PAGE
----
Thursday, March 25, 2010

Spelling Roller Coaster

I might have mentioned once or twice (or a million times) that spelling is a bit of an issue for my kids.  One of the first problems is that I’m naturally a good speller, so I expect the same of the rest of the world.  And the rest of the world refuses to cooperate!  Rosie Girl doesn’t like spelling, but she does tolerably well and makes sure to use Spell Check before she turns in any assignments.

But, Wild Man.  Ah, my Wild Man.  What a different story with him.  Wild Man is learning spelling using the All About Spelling curriculum, and I think it is a great fit for him.  It is a multi-sensory curriculum that teaches spelling very methodically.  I’m learning all kinds of spelling rules that knew nothing about!

Unfortunately, Wild Man’s brain doesn’t really work like most other people’s brains.  Letters and words still don’t come easily to him.  He is reading all kinds of things – in fact, he’s slowly working his way through Brisingr right now.  Spelling, though, is inconsistent.  One day, he can spell everything that he’s learned up till that point.  The next day, it’s like he hasn’t had a spelling lesson in a year.

Last week, things weren’t going so well for Wild Man in spelling.  He was discouraged.  I was discouraged.  It didn’t make for a happy homeschool.  This week, for some reason, has been much better, although he still has some issues.  For example, I had him spell “may”, and he spelled it “way”.  (His tutor said that he’s the only kid she had seen who regularly mixed up “m” and “w” as well as the more common “b”,”d” and “p”,”q” pairs.  Funny.)

I think I’m finally learning how to help him.  It’s only taken a couple of years! 

  • Spelling lessons need to be short.  The All About Spelling lessons are usually too long and I’ve been doing only 1/2 lessons at a time for about a year now.
  • We spend at least a week on each lesson.
  • We should try to do some spelling with his All About Spelling board every day, even if it’s just a few words.  
  • Wild Man does not do “leading questions” or the “Socratic method”.  When I was in medical school, the preferred educational technique by most professors on rounds was to ask students questions until they didn’t know the answer and then to start teaching.  Often, if we didn’t know an answer, they’d ask leading questions to try to get us to the answer.  This frustrates the living daylights out of Wild Man.  His brain doesn’t work this way so I’m learning not to use this.
  • I’ve noticed in the last few sessions that Wild Man gets frustrated far more quickly in spelling than most other subjects.  It’s better for me to give him the answer to a question and for us to move on than for me to just wait for him once he’s confused.
  • And, yes, I still sometimes have him drink a cup of coffee before we start working on spelling because it does help him focus!

Teaching my kids at home is incredibly rewarding, but it’s also quite humbling.  I try to read all I can about teaching spelling and working with dyslexic kids, but I’m finding that the only real expert on how Wild Man learns is God.  But, all this time that we spend working through spelling is time together and it’s absolutely precious time that I wouldn’t trade for anything!



Heather said...

Dear Catherine,
I was so excited to read your blog for the first time and yet tearful too because I am increasingly dealing with chronic pain myself. I homeschool a 6year old energetic boy and I also have a spirited2 year old girl. Last year I woke up one day not being able to turn my neck nor get out of bed easily. After chiropractic work, physical therapy and massage and a lot of drugs, I seemed to get 75% better. This past January I had another "incident" that unbelieveably was even worse- level 10 for days. Hydrocodone and flexeril barely touched the pain. Finally someone gave my husband a valium to help me with the pain and it worked. Since then I have seen two orthopaedic surgeons, a neurologist, three anasthesiologists and gt an MRI taken. Turns out I have a bulging disk, an a herniated disk in my neck that is literally dripping out of place. Yesterday I got my first spinal block. I share all this to say that I totally appreciate what you said about medicine and th various doctors not having a lot of answers. I want my life back. And in the midst of it all I feel the very heavy burden that I am not being there for my kids. I see them acting up and having their own issues that I am just not mentally able to deal with right now. My daughter cries because she wants mommy to pick her up and I can't. The house is a mess and homeschooling was hard enough with a very active two year old let alone physical limitations and pain to go with it. Thanks for letting me vent a bit here. It is so nice to find someone out there who understands the "off" days, the mountain of responsibility, and not always feeling equal to it. I love the Lord very much and mentally understand that He is in control and trustworthy but I still struggle with the desire to know that everything is going to get better and that I will be able to exercise, garden, homeschool, clean, grocery shop, etc. again. Thanks for listening Caroline.Sincerely, Heather Clarke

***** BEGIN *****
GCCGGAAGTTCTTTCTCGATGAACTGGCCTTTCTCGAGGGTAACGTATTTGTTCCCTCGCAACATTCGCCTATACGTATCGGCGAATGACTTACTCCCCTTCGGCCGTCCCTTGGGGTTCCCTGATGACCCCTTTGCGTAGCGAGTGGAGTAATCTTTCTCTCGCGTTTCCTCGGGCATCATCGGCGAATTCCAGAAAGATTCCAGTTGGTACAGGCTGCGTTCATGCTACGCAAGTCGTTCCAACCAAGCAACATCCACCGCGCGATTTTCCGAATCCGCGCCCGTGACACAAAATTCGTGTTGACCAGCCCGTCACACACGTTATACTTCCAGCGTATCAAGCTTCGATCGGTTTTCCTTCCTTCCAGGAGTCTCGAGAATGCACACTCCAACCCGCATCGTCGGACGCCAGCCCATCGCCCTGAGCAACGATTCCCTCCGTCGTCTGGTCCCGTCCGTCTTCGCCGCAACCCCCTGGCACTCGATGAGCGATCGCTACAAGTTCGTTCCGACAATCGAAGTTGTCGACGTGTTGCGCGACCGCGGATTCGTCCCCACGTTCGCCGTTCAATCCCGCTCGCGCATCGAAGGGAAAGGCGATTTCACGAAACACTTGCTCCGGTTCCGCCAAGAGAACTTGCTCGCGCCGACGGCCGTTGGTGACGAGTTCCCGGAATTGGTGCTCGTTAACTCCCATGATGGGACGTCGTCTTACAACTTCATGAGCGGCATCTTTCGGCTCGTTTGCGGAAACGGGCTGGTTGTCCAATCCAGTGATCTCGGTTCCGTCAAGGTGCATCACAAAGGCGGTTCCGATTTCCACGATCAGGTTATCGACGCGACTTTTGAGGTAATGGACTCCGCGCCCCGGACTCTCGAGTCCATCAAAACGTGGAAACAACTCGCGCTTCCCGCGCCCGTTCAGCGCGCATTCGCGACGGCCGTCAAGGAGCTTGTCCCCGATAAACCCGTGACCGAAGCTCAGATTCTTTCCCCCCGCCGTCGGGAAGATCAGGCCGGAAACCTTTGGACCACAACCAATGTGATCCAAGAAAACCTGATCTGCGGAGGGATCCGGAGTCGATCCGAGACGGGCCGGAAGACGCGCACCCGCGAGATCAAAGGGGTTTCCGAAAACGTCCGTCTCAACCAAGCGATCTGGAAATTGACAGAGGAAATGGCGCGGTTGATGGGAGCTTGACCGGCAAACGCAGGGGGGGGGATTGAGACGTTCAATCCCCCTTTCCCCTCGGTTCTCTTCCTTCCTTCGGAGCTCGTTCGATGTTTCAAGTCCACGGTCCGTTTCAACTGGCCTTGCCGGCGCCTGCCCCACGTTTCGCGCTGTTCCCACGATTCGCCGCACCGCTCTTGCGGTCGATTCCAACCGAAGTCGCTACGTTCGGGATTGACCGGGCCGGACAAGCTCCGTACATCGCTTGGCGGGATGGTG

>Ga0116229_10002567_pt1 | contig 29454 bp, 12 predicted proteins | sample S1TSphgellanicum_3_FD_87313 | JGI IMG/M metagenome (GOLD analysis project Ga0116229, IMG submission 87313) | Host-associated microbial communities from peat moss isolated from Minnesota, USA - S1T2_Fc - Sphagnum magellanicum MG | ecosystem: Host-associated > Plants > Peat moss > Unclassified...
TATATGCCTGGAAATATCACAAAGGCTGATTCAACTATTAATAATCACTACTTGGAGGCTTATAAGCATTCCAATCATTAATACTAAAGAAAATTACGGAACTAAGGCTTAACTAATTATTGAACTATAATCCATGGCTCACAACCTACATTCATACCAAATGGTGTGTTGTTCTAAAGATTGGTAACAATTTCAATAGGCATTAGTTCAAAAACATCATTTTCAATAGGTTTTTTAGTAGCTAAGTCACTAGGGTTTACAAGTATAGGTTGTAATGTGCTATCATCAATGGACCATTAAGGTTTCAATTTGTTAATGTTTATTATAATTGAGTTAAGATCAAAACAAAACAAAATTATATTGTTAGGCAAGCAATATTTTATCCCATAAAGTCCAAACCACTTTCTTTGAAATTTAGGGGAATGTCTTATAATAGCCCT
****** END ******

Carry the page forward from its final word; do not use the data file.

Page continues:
Marie at All About Spelling said...

Hi Catherine! You are doing the right thing by keeping Wild Man's spelling lessons short. I generally recommend 15-20 minutes, 5 days a week. Short and frequent is better than long and sporadic. One Step in the program may take several days or it may take two weeks, depending upon the child.

Twisted Cinderella said...

I have a similar situation with my daughter and Math. We have to do it first before she has done anything else and she is still fresh and I have to be aware of when she has had enough of math that she can take this day.